An off-the-grid family reenters society after a tragedy.
Directed by Matt Ross
Starring Viggo Mortenson, George MacKay, and Frank Langella
Review by Jon Kissel
Below the fold, I’ve reposted my 2016 review of Captain Fantastic, and aside from some dated references to Angry Birds: The Movie, my thoughts on Matt Ross’ film are essentially the same. If anything, after President Trump and buying a home and a global pandemic, my disgust with the narcotizing comforts and regurgitated idiocies of American life have been accentuated, so I find myself more on the Cash family’s side despite the fact that if I ever met them, they would think I was another fat capitalist slob. Though I’m seduced by this brand of intellectual rigor, negative reviews of this film take issue with the audience-reinforcing slant that puts the Cash family on the left. The opposite film about doomsday preppers or white separatists or secluded revanchist Mormons would be incapable of generating any warm feelings, to the point that I wonder how a more conservative viewer would take Captain Fantastic as it is. Stripped of any choir-preaching/conservative-alienating, this is a film about humility, that thing which education is supposed to provide. More knowledge begets more questions, and these are knowledgeable children who are butting up against the edges of what their father can teach them. Ben Cash’s arc is about realizing that this experiment has run its course, and that continuance will lead to ruin. Retain the ability to question why it is that society does what it does, but have the humility to ask yourself the same question. The non-Cash characters aren’t asking ‘why’ about anything they do, and Ben’s gift to his children is that will be able to do exactly that. It’s inspiring and something of a brain worm. A film that sticks with the viewer is a successful one.
Of the major animation studios, Sony has consistently been the one with the most commitment to verifying an adult’s suspicion that children’s attention spans have dwindled to nothing. The colors are the brightest in Trolls, the voices are the most over-the-top in Hotel Transylvania. Even in their most successful outings like Cloudy With a Chance of Meatballs and Into the Spiderverse, the level of content packed into the frame dwarfs Sony’s rivals at Pixar or Dreamworks. The Mitchells vs the Machines is the culmination of a decade-plus of a seizure-inducing animated aesthetic, but like Spiderverse, it provides a rationale for that aesthetic in the story or the characters. It’s also a harbinger of the TikTok-ification of movies, something that will be abused by worse filmmakers than clearly passionate director/writer/co-star Mike Rianda. The Mitchells vs the Machines does its best to keep this tech-averse viewer at arm’s length, but between the live-action cutaways and filter-dependent gags, Rianda has a full grasp of who his eccentric characters are at their core.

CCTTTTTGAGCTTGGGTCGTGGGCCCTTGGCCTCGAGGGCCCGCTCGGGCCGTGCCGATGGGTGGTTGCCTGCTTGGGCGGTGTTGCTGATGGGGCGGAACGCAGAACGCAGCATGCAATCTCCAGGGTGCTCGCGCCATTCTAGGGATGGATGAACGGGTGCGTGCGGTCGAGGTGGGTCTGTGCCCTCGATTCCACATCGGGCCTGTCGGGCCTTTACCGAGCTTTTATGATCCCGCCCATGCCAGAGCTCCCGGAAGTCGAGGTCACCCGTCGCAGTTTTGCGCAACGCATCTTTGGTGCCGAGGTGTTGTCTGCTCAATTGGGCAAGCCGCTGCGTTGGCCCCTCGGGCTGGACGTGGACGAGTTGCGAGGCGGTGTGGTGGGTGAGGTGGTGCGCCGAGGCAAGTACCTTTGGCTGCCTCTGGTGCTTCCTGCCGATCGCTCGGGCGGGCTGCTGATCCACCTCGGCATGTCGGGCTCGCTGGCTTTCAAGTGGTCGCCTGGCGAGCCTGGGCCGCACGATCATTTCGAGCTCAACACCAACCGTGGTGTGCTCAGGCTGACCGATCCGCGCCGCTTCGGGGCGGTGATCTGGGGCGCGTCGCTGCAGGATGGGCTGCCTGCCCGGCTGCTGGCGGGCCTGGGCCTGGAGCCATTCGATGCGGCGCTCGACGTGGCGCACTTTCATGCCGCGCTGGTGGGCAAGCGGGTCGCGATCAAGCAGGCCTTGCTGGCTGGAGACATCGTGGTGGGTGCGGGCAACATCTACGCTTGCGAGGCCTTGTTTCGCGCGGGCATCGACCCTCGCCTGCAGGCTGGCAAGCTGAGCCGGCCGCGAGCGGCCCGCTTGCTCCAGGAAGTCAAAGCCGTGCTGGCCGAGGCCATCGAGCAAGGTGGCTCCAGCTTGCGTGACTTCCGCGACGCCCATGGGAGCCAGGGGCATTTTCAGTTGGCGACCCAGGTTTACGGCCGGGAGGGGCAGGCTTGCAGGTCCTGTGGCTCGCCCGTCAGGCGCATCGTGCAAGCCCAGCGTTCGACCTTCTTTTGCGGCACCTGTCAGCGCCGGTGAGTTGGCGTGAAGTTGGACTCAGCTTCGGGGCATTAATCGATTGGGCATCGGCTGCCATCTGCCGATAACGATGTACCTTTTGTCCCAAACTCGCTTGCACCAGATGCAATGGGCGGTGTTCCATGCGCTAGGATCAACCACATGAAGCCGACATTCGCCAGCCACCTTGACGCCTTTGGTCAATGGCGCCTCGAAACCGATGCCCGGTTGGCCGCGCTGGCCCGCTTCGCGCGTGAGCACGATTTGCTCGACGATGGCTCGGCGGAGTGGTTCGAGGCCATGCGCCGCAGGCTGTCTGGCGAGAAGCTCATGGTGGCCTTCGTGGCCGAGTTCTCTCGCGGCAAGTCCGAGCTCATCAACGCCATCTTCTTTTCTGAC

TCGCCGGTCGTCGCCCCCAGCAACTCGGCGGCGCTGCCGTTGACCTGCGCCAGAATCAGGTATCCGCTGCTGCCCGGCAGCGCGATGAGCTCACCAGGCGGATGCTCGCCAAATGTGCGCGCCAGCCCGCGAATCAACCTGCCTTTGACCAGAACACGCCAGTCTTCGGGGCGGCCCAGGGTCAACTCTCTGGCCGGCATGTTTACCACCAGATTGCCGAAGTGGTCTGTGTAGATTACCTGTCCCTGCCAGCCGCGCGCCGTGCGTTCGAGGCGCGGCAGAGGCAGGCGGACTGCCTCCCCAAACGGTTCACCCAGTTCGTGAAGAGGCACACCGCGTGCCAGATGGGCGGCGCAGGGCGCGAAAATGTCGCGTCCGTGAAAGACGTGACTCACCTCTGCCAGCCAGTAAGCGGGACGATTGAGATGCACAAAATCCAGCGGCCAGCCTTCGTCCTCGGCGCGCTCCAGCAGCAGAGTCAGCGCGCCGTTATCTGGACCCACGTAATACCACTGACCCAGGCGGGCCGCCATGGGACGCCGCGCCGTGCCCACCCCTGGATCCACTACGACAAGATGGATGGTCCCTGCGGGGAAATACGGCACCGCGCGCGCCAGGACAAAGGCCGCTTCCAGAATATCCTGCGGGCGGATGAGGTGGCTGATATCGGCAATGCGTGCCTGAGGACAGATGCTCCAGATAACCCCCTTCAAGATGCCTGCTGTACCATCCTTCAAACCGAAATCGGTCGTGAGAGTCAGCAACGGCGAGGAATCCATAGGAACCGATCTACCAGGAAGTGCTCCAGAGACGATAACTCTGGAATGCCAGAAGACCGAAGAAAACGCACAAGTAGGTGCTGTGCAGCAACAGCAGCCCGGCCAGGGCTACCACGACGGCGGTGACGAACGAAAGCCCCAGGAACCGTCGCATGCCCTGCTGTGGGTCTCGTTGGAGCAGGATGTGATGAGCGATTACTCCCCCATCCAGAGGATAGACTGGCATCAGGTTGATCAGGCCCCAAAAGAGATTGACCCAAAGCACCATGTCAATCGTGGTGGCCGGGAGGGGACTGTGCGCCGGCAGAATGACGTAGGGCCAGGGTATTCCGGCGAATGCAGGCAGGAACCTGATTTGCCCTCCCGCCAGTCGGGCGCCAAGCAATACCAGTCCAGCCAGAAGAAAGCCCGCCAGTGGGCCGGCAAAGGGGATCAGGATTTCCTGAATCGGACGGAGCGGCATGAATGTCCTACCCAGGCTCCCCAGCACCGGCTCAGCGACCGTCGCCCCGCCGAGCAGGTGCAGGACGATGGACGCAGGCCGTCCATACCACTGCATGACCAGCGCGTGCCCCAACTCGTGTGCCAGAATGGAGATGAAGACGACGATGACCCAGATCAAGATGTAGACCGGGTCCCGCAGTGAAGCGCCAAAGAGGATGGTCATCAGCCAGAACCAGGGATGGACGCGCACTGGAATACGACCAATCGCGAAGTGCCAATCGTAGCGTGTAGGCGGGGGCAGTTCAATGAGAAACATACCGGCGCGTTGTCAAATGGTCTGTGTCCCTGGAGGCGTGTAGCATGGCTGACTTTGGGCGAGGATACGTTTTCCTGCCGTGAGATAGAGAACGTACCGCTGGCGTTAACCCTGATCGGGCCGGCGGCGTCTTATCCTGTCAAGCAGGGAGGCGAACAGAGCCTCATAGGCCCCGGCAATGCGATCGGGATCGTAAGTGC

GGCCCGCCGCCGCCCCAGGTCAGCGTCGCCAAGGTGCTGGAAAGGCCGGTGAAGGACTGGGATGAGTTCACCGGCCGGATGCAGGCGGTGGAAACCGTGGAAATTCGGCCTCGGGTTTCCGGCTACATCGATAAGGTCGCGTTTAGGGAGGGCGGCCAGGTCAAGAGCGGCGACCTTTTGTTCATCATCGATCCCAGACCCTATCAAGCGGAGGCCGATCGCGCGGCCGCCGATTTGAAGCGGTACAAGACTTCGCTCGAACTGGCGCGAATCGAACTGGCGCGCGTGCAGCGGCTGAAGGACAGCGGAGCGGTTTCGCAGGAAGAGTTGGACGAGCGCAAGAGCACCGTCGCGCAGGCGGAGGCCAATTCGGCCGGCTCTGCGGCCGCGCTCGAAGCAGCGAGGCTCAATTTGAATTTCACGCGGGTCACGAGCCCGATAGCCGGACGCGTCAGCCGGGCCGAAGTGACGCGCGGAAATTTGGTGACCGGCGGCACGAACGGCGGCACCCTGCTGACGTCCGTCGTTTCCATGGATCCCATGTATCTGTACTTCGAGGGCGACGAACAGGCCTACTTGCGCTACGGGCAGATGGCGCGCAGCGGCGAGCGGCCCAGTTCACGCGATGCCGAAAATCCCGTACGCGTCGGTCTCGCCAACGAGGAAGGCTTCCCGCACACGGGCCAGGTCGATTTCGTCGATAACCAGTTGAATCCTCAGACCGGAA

Tenet is a film that finds its director giving into his most irritating tendency. Christopher Nolan has never been able to judiciously parcel out his exposition dumps, and this is the most clunky and dense of his films. Inception and Interstellar at least had recognizable rules and stakes. Tenet is a series of unmotivated decisions that occur because some offscreen future version of the characters dictate that they must, a film obsessed with plot and uninterested in making the audience care what happens, a story whose most interesting ideas could be lifted out of it with no impact. Nolan clearly wants viewers to watch Tenet over and over again so they can decipher the machinations and the visual cues, but why would anyone put themselves through this disorienting headache of a trial for a second time? Congratulations on your 5000-piece jigsaw puzzle, Nolan, but maybe make it a picture of something more interesting than a brick wall.
In a good-faith book exchange with my very Catholic mother, I was given a book by a Catholic historian that was a clipped history of 2000 years of popes, crusades, and Papal States politics. The author couldn’t hide his distaste for the unmediated personal relationship with god that Protestant religions advocate for, under the supposition that something as powerful as religious ecstasy had to be moderated through the giant filter that is the Catholic church. Saint Maud provides a strong argument in the author’s favor. Alone and isolated and more than a little damaged, the protagonist of Rose Glass’ intense debut Saint Maud turns to religion where previous things like booze and hedonism have failed. At least with the latter, she was slowly killing herself with alcohol instead of all at once with acetone and zealotry.
JUST SOME IDIOTS GIVING SURPRISINGLY AVERAGE MOVIE REVIEWS.
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